GPS on my iPhone 6+ has always been accurate. Amazingly accurate. Most of the time, it took only a few seconds to pinpoint my location on any app using GPS, Apple Maps, Google Maps... This has been the case for almost 3 years.

Update to iOS 11, then up to iOS 11.2.1

After the update to iOS 11 / 11.2, GPS is never accurate. The best it can get to is an approximate location of a radius of 20 meters. And often, the actual location is even outside that circular area. Whatever the app, same problem.

Tried to go in a very opened area, with no building, no trees... on a very blue sky day. Waited for minutes in Maps... same problem.

Tried the common fixes found everywhere on the Net

  • Reset Network Settings (after each update, then have to enter all wifi passwords again)
  • Reset Location & Privacy
  • Location Services ON/OFF
  • Reboot ... several times
  • All apps have been updated to the last version (eg Google Maps)
  • Airplane mode ON/OFF ...
  • and of course, tried with wifi ON and OFF

Nothing has improved in the GPS department...

(Unfortunately cannot restore to iOS 10 since I don't have a fresh backup of before the update)

Is this a known issue for some iPhones (namely the 6 family)?

Any other advice welcome.


No improvement with 11.1.2

Nov 28 update

As of today, everyone I know who has an iPhone 6+ on iOS 11+ and use GPS a lot has this problem. Did an app to calculate the best accuracy the device might have within 30 minutes, under a clear sky, out of town - GPS is always erratic, inaccurate. It's definitely an iOS / firmware issue.

Went to Apple store and talked an hour with the manager, explaining the problem etc... Basically answers were

  • there is nothing to do - your phone is defective and has to replaced with a new/used one [buy a new [678]+, or an X] ...

Dec 22 update

It seems the reason to this sudden trouble could well be due to Apple slows down iPhones as they get older. GPS is a complex mechanism, and forcing the CPU (and other components) to act differently, to slow down, and probably get less power, could have an effect on the GPS chip and behavior.

  • 11.1 is supposed to contain a fix for that - but idk if other app updates are needed to take advantage of the change.
    – Tetsujin
    Commented Nov 1, 2017 at 11:32
  • @ironman Well this is what I was hoping/expecting after the 11.1 update. But unfortunately... Regarding the apps, Apple Maps was updated along the system and, unfortunately, it doesn't work any better than the other apps :-(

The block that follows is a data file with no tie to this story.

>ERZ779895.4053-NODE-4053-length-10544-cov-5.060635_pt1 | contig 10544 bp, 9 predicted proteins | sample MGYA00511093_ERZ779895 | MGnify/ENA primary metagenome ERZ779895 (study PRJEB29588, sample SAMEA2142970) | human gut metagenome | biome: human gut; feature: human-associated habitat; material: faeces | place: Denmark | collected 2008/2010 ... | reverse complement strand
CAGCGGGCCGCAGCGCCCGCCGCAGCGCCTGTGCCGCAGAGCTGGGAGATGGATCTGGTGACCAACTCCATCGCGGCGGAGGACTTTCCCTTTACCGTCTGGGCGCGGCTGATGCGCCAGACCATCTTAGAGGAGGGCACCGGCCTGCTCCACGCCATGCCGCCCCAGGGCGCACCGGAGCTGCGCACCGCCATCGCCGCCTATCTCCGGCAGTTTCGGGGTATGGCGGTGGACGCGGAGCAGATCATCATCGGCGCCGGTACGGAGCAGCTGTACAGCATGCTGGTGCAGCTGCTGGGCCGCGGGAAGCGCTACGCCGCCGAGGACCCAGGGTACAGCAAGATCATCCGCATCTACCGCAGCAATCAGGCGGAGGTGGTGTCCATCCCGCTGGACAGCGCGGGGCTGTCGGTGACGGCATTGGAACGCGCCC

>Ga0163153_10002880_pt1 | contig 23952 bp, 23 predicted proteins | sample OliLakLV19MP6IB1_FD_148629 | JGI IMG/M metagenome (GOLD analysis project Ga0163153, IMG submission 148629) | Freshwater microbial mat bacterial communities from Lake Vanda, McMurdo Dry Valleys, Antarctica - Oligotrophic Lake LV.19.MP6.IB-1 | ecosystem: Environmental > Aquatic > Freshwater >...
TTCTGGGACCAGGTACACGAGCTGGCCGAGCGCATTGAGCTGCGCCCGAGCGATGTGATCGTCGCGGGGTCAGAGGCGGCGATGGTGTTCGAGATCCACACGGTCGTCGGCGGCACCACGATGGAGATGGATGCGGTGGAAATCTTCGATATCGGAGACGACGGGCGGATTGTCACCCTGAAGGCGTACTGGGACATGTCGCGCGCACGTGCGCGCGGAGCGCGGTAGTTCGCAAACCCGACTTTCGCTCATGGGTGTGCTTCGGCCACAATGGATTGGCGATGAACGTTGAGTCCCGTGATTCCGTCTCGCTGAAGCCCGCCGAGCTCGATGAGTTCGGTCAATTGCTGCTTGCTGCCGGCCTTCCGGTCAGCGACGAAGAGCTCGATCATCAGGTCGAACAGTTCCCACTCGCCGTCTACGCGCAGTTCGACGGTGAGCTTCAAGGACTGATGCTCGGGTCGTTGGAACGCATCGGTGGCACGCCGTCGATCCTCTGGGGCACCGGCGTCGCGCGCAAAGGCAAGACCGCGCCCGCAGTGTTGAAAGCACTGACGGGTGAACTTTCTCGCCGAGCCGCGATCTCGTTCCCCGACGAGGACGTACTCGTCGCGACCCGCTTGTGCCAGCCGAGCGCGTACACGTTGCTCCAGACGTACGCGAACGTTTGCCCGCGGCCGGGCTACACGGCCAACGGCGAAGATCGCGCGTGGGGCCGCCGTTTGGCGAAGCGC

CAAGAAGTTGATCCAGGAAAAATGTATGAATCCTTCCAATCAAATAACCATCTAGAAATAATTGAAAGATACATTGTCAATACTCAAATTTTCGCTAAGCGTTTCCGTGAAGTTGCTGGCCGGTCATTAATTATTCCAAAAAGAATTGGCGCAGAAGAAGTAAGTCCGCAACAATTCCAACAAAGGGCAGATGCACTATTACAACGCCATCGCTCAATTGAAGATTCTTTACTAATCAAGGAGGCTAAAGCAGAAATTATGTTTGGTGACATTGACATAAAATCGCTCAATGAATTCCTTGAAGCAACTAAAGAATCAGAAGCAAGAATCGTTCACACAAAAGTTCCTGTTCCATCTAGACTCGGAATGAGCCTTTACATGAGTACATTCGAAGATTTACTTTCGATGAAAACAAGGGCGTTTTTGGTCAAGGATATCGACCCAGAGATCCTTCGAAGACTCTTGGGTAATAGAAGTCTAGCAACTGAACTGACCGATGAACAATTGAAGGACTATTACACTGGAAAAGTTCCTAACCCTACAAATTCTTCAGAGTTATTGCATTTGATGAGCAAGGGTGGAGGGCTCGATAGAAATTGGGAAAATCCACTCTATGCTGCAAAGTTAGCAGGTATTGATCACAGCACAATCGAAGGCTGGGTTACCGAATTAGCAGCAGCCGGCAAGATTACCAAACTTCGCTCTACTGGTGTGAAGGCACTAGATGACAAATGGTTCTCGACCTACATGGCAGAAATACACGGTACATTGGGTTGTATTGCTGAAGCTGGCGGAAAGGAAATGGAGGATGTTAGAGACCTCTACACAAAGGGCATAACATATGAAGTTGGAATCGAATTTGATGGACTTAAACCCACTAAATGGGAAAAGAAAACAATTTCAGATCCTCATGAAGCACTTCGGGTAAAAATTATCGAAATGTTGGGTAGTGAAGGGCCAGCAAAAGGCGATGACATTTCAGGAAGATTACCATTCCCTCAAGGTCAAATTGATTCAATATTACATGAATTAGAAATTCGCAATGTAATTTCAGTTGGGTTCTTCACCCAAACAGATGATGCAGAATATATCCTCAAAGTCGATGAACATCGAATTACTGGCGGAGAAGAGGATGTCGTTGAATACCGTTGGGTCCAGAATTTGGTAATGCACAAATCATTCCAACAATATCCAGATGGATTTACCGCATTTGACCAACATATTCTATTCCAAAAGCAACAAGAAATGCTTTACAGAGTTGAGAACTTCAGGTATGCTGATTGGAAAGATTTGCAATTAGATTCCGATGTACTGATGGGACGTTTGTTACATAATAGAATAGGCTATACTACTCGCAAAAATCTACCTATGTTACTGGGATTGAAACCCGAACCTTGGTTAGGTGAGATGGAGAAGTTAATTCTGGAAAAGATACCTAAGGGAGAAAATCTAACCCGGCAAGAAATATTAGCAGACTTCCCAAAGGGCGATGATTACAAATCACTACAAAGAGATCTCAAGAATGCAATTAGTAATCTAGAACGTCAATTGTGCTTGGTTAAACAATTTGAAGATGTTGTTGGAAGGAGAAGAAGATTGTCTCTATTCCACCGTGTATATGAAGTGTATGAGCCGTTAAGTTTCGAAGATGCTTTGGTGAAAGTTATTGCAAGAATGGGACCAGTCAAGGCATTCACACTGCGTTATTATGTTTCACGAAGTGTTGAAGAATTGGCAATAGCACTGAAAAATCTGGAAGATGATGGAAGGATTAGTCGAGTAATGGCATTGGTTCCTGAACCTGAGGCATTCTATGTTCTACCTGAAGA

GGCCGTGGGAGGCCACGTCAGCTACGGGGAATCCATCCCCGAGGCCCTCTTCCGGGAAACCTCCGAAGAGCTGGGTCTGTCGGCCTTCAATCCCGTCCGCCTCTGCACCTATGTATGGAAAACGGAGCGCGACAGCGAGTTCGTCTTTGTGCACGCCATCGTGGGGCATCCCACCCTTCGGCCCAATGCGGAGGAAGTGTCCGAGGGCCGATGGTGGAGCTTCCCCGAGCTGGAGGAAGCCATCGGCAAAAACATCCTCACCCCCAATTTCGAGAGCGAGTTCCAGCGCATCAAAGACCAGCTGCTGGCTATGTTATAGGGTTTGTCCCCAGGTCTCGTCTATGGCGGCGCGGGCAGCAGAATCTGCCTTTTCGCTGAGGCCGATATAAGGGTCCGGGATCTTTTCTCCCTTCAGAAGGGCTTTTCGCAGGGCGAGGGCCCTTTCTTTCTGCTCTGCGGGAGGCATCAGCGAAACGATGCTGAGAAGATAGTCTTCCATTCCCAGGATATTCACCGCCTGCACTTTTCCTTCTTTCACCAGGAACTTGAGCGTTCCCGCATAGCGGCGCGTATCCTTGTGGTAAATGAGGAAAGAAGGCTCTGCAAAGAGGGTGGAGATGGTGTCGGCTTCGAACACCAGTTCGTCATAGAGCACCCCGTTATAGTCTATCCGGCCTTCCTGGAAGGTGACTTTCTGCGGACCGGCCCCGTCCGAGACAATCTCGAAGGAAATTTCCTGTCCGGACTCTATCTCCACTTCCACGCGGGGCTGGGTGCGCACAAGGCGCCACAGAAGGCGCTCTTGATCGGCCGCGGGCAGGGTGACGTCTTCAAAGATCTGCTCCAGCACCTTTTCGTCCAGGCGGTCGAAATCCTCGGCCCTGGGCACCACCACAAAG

– Déjà vu
    Commented Nov 1, 2017 at 12:55
  • 1
    I have exactly the same problem. Updates haven’t helped. I thought my phone had gone bad. I deleted and reloaded maps and it helped a little, but still lose location at bad times during navigation.
    – Rob
    Commented Nov 13, 2017 at 3:50
  • 1
    I have the exact same problem. (ios 11.1.2 with iPhone 6plus) No solution yet. Commented Nov 27, 2017 at 23:16
  • 1
    @RingØ That reason doesn't seem plausible to me at all. The GPS functionality is contained within a seperate IC (the MDM9625M) - so throttling the A8 CPU should have no impact at all on the GPS.
    – jksoegaard
    Commented Mar 7, 2018 at 21:09

1 Answer 1


Try updating to iOS 12. This should hopefully provide a fix for it. Also when you try to get your location try to wait a bit as accuracy improves over time. Make sure that you've set the date, time, and time zone correctly on the device in Settings > General > Date & Time. If possible, use Set Automatically.

GPS accuracy depends on the number of visible GPS satellites. Locating all visible satellites can take several minutes, with accuracy gradually increasing over time. To improve GPS accuracy:

  • Make sure that you've set the date, time, and time zone correctly on the device in Settings > General > Date & Time. If possible, use Set Automatically.

  • Keep a clear view in several directions. Walls, vehicle roofs, tall buildings, mountains, and other obstructions can block line of sight to GPS satellites. When this happens, your device uses Wi-Fi or cellular networks to determine your position until the GPS satellites are visible again.


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